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31 Oct 2002 : Column 1009—continued

Matthew Green (Ludlow): Will the Leader of the House arrange either a ministerial statement or a debate on the loss of power that many households in my constituency and many others—such as that of my hon. Friend the Member for North Norfolk (Norman Lamb)—have suffered following the gales at the weekend? Almost a thousand households in my constituency still had no power yesterday, and some were still being reconnected this morning. I understand that the power companies are saying that they should not pay compensation because this is an act beyond their means. Many homes in my constituency have also been without water for three or four days because there has been no power supply for the generators. The water companies are saying that they should not pay compensation because it was not their fault, but the fault of the electricity companies. Can we debate this matter at the earliest opportunity?

Mr. Dennis Skinner (Bolsover): Get rid of privatisation.

Mr. Cook: I would say to my hon. Friend the Member for Bolsover (Mr. Skinner) that not even he could blame the recent gales on privatisation. While I share his robust defence of our philosophy, we cannot on this occasion blame these circumstances on capitalism.

I fully sympathise with the distress and difficulty caused to the constituents of the hon. Member for Ludlow (Matthew Green) who have been deprived of their electrical supply. He underlines the extent to which, in modern society, so much of what we rely on depends on power being available. When that power supply is shut down, the effect is much more dramatic than it might have been in previous decades. If he will forgive me, I will not be drawn on the difficult legal question as to who is liable and who might be sued. That is a matter for lawyers, not politicians. I can assure him, however, that we are in close contact with the power authorities seeking to get restoration, and the information that I received this morning is that they anticipate that most of those who were still disconnected yesterday will be reconnected during the course of today.

Mr. Tom Harris (Glasgow, Cathcart): On Monday, my right hon. Friend and I took part in a debate on alleged abuses of the House of Commons by those Members who have not yet taken their seats. The charge was led by the shadow Leader of the House. Does my right hon. Friend share my concern at media reports this morning that abuses of House facilities—namely, the Members' Tea Room—have indeed been taking place this week, involving none other than the shadow Leader of the House, for nefarious party political purposes?

Mr. Cook: I am shocked to hear that the Tea Room is used for party political purposes. This is a very serious

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allegation, which I shall of course immediately discuss with the Chairman of the Standards and Privileges Committee to consider whether we should pursue it.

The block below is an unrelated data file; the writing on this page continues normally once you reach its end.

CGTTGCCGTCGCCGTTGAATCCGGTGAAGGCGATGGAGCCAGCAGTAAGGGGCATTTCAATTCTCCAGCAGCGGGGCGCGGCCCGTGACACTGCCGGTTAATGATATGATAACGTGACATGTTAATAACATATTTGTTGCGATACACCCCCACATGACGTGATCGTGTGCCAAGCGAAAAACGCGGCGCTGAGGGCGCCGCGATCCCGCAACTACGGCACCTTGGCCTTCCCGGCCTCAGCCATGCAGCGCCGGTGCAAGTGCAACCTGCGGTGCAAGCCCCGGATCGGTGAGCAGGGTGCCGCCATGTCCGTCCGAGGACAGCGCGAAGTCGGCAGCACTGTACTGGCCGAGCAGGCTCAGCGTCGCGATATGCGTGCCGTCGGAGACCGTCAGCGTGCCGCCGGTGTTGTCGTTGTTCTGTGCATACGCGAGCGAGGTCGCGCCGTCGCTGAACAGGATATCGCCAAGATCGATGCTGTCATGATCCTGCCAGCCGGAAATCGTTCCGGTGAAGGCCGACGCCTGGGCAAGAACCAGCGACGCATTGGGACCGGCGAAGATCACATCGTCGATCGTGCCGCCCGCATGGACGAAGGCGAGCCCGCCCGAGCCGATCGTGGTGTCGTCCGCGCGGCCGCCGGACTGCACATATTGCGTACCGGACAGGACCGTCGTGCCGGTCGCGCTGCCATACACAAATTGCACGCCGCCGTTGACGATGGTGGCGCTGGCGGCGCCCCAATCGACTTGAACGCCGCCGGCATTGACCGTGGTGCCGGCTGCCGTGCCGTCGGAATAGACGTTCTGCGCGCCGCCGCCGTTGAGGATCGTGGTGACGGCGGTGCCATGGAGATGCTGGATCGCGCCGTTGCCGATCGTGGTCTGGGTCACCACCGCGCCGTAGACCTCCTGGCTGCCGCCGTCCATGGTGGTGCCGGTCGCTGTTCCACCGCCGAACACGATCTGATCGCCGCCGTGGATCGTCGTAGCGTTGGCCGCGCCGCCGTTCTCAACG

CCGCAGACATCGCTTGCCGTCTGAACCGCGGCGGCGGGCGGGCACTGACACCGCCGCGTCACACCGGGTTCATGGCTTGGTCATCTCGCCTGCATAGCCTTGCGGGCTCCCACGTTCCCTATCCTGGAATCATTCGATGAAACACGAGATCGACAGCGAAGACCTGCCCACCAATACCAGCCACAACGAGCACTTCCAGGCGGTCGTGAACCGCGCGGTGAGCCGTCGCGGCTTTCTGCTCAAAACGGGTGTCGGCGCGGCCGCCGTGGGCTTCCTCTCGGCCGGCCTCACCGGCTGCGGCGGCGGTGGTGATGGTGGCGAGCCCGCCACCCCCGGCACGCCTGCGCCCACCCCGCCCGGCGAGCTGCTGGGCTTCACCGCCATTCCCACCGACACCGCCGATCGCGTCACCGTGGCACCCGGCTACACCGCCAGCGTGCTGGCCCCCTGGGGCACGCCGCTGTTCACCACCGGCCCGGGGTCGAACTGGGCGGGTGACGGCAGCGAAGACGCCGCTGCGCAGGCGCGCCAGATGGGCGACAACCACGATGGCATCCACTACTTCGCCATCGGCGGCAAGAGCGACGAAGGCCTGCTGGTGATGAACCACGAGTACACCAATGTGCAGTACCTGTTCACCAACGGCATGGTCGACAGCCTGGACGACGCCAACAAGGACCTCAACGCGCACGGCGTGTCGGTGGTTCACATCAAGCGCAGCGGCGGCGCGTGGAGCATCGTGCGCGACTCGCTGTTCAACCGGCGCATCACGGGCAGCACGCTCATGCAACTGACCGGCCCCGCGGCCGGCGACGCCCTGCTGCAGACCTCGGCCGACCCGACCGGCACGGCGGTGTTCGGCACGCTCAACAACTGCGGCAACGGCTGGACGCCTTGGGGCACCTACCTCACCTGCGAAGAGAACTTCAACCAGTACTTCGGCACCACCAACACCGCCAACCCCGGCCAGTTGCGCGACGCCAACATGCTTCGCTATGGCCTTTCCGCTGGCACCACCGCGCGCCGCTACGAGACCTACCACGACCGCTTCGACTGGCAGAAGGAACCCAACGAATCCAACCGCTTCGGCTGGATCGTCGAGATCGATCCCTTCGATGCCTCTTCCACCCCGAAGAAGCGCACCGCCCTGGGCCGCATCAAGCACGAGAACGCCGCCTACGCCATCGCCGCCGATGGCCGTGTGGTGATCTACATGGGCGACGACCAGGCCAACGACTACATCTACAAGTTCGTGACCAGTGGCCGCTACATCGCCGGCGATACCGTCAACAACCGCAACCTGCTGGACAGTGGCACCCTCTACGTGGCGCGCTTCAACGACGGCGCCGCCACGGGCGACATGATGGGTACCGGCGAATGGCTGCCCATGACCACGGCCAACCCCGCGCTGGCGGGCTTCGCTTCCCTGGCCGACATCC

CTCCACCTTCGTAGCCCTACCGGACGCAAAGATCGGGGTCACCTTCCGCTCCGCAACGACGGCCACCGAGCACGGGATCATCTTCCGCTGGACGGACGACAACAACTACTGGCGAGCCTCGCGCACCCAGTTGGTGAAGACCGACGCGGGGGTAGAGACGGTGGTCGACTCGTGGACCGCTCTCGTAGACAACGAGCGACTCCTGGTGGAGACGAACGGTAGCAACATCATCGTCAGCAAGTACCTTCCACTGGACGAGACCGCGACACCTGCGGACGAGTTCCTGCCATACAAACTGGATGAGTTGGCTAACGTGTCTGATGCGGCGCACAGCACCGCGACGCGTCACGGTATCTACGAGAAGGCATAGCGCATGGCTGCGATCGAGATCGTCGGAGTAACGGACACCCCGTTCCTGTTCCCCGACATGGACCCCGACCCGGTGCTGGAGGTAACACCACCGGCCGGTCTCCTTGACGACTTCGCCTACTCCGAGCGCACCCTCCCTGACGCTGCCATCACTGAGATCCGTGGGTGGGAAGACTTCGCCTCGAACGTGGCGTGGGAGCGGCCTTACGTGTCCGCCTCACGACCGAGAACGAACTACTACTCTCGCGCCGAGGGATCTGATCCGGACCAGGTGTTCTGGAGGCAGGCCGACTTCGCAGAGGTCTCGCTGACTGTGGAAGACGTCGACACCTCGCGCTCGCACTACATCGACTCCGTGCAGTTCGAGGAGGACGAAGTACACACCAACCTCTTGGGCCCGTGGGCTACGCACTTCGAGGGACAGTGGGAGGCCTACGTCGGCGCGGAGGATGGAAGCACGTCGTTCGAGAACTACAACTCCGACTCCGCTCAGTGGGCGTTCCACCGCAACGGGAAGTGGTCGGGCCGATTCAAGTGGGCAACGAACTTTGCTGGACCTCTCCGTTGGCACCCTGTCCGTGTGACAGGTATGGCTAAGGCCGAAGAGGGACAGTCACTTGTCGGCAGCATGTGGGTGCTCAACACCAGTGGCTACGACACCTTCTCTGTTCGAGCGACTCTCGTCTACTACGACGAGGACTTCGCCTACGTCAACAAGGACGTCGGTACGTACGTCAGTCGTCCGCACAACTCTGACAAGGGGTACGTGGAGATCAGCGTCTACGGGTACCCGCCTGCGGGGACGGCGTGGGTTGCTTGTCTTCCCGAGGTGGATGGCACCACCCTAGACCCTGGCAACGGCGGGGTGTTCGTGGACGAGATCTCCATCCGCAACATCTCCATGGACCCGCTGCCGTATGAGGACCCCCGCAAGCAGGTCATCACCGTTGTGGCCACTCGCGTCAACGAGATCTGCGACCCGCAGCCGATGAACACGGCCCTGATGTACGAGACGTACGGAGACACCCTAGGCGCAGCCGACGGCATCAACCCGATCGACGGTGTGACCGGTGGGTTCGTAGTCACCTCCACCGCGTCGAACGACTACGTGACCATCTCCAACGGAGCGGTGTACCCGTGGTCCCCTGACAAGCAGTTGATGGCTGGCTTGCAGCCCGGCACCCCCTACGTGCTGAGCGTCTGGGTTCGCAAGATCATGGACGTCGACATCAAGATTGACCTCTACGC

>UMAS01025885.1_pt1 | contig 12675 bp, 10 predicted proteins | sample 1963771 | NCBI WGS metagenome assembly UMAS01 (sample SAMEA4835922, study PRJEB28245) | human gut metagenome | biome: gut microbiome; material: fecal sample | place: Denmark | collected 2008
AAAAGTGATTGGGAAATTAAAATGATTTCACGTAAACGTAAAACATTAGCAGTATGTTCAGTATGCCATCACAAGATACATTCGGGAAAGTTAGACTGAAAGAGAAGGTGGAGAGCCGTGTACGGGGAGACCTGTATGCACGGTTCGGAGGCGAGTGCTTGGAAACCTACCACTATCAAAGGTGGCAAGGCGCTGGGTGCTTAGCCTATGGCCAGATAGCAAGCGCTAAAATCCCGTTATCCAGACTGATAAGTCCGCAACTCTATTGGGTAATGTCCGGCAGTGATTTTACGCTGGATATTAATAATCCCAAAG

Mr. Mark Prisk (Hertford and Stortford): Is the Leader of the House aware of the growing problems affecting the Government's consultation on airport policy? Of the documents involved, six remain unavailable to Members and those that have been published contain serious factual errors. On Saturday, a new exhibition will take place in my constituency, because of previous mistakes, and I understand that some of my constituents are seeking a judicial review of the consultation process. Given that, will he look carefully at early-day motion 1792?

[That this House notes with concern the consultation period of four months and that this equates to just seven parliamentary weeks; and calls upon the Government to extend the period of consultation to the end of February 2003 to give more people a chance to respond.]

It seeks a short extension and is supported by Members on both sides of the House.

Will the Leader of the House arrange for the Secretary of State for Transport to come to the House early next week to explain what has gone wrong with the process and whether the Government will extend the consultation? I must tell the Leader of the House that this is a matter of rising concern among Members across the House, and I hope that he deals with it appropriately.

Mr. Cook: I understand the importance of the points that the hon. Gentleman raises, and I shall certainly communicate with the Department for Transport on the importance of making available any documents that remain unavailable to the House. The consultation lasts four months, which, of course, exceeds the normal 12 weeks. The points that he raises underline the importance of consulting widely before moving to a decision, but whether there is room for any further delay would depend on how quickly we needed to reach that decision, and I suggest that it might not necessarily help all the communities affected if uncertainty were prolonged unnecessarily.

Mr. Harry Barnes (North-East Derbyshire): The first Adjournment debate that I was ever granted in the House by Speaker Weatherill was about an underground fire in my constituency. Appropriately, it was granted on 5 November. May we have a debate, perhaps on that date, on the misuse of fireworks? Although we have had a debate in Westminster Hall, the matter is very serious and the arrangements for the manufacture, sale, distribution and use of fireworks have got seriously out of hand. Can the debate be broad enough to allow us to discuss fireworks advertisements, such as one which states:

It ends:

Considerable misuse is taking place and it needs to be squeezed out.

Mr. Cook: On 5 November, the House is committed to debating the Nationality, Immigration and Asylum